Question: Most of the stuff you write about is geared to intermediate or advanced computer users. How about some basic stuff for beginners? There are a lot of us new users who need information just for beginners.
Answer: This is a project I have been meaning to do for some time.
While some more intermediate or advanced users may find it overly simplistic, I think it will be a useful reference in teaching folks who are just starting out.
From time to time, I will try to run columns about computer basics. You can take a look at this introductory article on “Computer Basics for Newcomers to Computers” .
So here are a few basic definitions:
Let’s start with a definition of what a computer is, and then look at some key components inside.
A computer is a counting machine. Modern-day computers process information in the form of binary numbers. Binary is a counting system that uses only the numbers one and zero (not zero through nine). A computer is really a glorified calculator that can do millions of binary calculations a second.
These binary calculations together form commands. These commands, all grouped together, tell the computer to do tasks. Programs can contain millions of commands that have the ability to take information from a computer user and do something with it to produce a meaningful result.
There are two types of computers dominating the market—those built by Apple
Computer, usually called Macintoshes or “Macs,” and those referred to as PCs or “personal computers”. PCs were originally designed by Lenovo (formerly IBM)
and are sometimes called “IBM-compatibles”.
Today’s PCs have a variety of different parts, but the majority use Intel processors, which are controlled by an operating system called Microsoft Windows. A computer’s “operating system” is the basic program that controls the computer. Most PCs use Microsoft Windows. Macs use the Mac OS X operating system.
Programs for Macs
do not run on PCs. As a general rule, programs for PCs do not run on Macs. (There is a program called an “emulator” you can use to make some PC programs run on a Mac, and there are a few newer pieces of software that have been adapted to run on Macs.)
So what is a computer made up of?
CPU (or processor): A CPU or central processing unit, also known as just a “processor”, is the brain of a computer. It does all those binary calculations to make programs run. You’ll hear people talk about a “Pentium” or “Athlon” (for PCs) or “G4” (in the Macintosh world). They are referring to the brand of processor in the computer. (For more information about types of processors, please see: “How to choose a microprocessor”.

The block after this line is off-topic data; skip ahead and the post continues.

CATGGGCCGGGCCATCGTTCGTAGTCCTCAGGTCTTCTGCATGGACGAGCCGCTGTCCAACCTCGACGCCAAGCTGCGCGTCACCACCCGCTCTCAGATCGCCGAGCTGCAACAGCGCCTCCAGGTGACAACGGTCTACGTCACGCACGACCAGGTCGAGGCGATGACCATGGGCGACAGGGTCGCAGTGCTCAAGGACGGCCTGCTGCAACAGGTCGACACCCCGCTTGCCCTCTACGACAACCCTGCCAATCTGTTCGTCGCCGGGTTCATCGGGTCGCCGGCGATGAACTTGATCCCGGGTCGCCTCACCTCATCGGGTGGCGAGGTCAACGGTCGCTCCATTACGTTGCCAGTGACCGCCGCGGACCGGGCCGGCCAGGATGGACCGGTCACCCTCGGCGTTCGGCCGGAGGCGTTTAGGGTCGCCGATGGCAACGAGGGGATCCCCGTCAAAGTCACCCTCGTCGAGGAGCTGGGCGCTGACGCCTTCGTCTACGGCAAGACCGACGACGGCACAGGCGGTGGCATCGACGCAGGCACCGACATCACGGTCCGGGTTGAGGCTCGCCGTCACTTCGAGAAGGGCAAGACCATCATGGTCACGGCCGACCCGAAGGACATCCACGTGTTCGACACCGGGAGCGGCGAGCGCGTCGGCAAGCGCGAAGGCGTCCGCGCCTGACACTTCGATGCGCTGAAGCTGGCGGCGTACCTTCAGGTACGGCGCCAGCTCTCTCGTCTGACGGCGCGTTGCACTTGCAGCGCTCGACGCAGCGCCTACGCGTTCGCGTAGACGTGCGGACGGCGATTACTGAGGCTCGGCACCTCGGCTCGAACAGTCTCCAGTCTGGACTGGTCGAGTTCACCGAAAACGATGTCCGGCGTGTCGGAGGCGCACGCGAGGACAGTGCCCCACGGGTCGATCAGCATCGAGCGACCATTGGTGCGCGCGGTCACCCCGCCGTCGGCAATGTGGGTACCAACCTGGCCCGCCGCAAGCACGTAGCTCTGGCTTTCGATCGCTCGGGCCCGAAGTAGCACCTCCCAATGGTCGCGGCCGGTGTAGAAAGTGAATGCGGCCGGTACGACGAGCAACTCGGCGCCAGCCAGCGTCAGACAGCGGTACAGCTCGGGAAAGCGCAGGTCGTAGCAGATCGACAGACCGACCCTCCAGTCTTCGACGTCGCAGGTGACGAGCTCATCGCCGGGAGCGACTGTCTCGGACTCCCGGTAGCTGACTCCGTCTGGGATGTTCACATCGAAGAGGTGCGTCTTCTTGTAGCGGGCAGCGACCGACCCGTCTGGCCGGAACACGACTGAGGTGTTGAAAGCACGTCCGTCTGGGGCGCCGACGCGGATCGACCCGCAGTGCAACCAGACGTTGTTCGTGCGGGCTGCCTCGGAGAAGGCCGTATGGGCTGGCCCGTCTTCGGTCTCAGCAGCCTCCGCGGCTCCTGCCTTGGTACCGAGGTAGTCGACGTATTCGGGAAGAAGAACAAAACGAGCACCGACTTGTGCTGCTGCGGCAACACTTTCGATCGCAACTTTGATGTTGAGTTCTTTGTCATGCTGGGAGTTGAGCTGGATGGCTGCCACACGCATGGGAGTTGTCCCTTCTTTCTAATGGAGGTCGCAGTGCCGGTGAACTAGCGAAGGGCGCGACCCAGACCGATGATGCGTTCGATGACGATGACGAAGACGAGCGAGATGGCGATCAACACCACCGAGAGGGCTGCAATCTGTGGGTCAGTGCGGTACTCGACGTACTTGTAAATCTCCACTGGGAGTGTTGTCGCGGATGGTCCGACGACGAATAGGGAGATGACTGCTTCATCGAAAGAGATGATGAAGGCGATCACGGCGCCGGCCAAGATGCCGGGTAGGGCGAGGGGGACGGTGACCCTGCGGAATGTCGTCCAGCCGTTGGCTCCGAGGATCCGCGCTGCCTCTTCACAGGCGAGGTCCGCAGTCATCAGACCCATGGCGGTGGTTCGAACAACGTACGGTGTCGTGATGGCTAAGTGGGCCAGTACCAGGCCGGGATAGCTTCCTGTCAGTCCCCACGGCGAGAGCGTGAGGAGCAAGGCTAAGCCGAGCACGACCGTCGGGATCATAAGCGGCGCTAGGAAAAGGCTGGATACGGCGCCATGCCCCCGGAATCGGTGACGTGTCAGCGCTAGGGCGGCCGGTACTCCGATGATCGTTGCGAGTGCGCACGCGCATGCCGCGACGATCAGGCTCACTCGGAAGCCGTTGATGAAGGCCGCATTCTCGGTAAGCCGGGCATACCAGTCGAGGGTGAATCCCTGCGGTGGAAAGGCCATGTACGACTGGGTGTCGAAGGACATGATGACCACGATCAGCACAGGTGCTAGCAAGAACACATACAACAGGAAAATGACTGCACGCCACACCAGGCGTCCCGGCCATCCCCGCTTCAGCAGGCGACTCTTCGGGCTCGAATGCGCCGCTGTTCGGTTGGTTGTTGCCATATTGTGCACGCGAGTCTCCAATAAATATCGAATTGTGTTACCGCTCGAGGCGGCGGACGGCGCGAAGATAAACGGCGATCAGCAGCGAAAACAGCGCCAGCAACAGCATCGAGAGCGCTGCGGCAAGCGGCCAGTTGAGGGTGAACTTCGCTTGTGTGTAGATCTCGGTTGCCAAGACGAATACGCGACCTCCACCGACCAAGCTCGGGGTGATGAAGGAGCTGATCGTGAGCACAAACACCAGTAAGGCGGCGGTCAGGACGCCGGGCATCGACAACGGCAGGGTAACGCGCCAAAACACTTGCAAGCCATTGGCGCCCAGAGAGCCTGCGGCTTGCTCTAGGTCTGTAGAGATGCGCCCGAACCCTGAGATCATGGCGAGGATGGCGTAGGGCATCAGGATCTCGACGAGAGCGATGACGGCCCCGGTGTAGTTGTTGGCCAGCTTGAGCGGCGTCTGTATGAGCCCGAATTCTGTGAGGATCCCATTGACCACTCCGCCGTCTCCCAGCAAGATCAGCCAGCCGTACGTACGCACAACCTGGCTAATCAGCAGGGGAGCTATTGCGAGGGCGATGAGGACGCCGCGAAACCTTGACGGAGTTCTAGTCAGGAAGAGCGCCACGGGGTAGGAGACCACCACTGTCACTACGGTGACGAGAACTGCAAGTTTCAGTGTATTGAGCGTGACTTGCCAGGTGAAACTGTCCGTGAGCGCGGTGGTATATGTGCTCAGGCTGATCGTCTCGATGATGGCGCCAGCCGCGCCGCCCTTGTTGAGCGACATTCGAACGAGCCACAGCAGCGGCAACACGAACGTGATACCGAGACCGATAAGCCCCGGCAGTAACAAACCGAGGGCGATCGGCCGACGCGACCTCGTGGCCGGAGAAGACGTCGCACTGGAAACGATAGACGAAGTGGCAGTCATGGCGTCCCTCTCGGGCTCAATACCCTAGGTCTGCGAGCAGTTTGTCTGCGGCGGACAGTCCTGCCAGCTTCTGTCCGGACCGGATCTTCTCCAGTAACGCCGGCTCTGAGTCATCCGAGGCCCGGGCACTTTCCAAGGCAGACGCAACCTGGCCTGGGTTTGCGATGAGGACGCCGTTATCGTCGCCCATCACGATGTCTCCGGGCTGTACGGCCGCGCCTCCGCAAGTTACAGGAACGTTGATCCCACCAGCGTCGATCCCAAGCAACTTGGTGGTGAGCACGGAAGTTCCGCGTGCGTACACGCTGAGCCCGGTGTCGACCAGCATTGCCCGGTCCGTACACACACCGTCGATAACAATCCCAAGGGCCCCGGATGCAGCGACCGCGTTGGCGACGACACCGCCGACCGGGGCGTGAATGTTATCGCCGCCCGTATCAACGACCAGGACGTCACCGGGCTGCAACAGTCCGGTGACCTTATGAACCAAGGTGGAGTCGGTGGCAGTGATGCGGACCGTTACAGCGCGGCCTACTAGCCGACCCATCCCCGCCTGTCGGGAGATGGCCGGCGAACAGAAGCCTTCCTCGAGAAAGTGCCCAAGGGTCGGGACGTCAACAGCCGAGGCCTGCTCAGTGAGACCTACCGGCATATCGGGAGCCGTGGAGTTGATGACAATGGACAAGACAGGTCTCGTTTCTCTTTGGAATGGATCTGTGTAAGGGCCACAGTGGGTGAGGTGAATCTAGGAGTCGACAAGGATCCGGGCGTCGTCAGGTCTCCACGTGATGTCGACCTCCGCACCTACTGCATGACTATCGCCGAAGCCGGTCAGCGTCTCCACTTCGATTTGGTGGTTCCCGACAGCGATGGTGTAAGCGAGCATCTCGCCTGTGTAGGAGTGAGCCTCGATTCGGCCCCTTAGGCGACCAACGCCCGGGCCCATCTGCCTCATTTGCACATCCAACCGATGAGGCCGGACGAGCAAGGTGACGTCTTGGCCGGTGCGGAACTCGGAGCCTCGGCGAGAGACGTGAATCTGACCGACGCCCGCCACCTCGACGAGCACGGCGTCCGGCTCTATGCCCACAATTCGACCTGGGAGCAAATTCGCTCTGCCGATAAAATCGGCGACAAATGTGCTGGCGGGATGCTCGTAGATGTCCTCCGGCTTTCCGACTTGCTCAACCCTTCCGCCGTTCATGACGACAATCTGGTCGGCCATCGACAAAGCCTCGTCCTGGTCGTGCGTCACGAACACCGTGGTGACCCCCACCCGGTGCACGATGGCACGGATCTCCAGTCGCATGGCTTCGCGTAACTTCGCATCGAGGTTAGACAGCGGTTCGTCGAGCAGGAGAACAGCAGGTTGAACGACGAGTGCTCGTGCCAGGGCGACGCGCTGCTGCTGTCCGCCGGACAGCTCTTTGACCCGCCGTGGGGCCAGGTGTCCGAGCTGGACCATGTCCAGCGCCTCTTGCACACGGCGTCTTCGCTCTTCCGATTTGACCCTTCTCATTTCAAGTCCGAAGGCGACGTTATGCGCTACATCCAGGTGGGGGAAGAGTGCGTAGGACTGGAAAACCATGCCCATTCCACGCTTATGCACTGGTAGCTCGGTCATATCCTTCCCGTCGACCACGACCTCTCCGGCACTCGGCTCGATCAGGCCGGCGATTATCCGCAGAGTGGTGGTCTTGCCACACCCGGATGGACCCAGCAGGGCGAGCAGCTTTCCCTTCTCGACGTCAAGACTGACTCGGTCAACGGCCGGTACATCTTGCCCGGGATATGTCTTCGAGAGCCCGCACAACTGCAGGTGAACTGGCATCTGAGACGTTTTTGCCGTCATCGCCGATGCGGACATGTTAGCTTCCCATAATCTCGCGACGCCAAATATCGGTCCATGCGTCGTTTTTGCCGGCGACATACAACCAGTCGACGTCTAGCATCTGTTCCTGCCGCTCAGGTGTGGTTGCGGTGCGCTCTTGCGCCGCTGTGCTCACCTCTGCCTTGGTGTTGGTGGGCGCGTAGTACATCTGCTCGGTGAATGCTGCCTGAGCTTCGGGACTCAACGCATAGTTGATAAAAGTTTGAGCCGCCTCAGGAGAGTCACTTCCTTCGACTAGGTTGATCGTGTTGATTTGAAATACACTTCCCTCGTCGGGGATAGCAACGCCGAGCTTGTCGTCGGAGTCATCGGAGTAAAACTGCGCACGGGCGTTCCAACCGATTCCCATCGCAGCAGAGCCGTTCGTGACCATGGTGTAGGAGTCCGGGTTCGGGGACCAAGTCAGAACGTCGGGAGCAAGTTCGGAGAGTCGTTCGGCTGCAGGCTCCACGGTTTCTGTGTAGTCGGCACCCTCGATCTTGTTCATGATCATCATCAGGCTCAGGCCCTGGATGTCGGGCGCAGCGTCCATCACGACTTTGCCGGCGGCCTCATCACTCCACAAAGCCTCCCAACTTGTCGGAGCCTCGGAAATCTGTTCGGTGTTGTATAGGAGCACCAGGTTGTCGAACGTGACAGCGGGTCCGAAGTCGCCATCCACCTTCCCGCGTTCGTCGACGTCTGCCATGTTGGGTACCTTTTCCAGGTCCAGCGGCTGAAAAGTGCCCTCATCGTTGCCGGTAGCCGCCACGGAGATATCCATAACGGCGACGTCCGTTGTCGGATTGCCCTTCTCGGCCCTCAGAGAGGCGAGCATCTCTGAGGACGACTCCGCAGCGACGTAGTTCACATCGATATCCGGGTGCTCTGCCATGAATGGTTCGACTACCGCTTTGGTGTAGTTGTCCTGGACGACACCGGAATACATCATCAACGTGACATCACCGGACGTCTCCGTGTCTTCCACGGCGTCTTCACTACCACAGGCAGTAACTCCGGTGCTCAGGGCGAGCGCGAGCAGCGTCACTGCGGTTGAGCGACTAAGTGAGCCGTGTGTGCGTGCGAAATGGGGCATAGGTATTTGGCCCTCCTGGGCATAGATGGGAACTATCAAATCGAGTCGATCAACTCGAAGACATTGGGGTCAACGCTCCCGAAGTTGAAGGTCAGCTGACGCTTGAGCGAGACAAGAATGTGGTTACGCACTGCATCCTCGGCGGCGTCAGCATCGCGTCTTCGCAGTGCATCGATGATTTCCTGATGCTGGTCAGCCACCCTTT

Hard Drive or Hard Disk: A hard drive is the storage on a computer that contains all the information the computer needs to operate, including programs, data created by a computer user, and the operating system. A hard drive is sometimes referred to as a “hard disk”. It is not that beige or black box that all the computer components are in; a hard drive is actually a bunch of disks spinning very quickly inside a case. There are special “heads” that read and write information onto the disks. The heads are similar in concept to the arm on a record player. They move back and forth over the surface of the disks as they spin. They use magnetism to read and write binary information.
is short for Random Access Memory. This is also referred to as simply “computer memory”. This is where the computer does short-term tasks. When a program runs, a copy of it moves off the hard drive and into the processor. Then, when the processor wants to do special calculations or specific tasks, it sends the task to the memory where calculations are made. When that’s done, the task is wiped out of RAM. (For more about how to add memory to your computer, please see our “How to Add RAM” article.
If you “run out of memory”, it means that there are too many tasks in RAM, and no more can fit in. Sometimes these tasks use the same part of the memory and this causes a computer crash. A crash means the computer stops working. When you switch off the computer and restart it (also called “rebooting”), the RAM is wiped clean and the computer should operate normally again. A hard drive is not wiped clean during a restart. It retains all information even when the computer is switched off. To help keep them straight, remember that the hard drive holds data more or less permanently, until it’s deleted by the user, while RAM holds information temporarily, only long enough to assist the program it’s part of.
For more on Computer Basics, see this topic which features several articles on “Computer Basics”.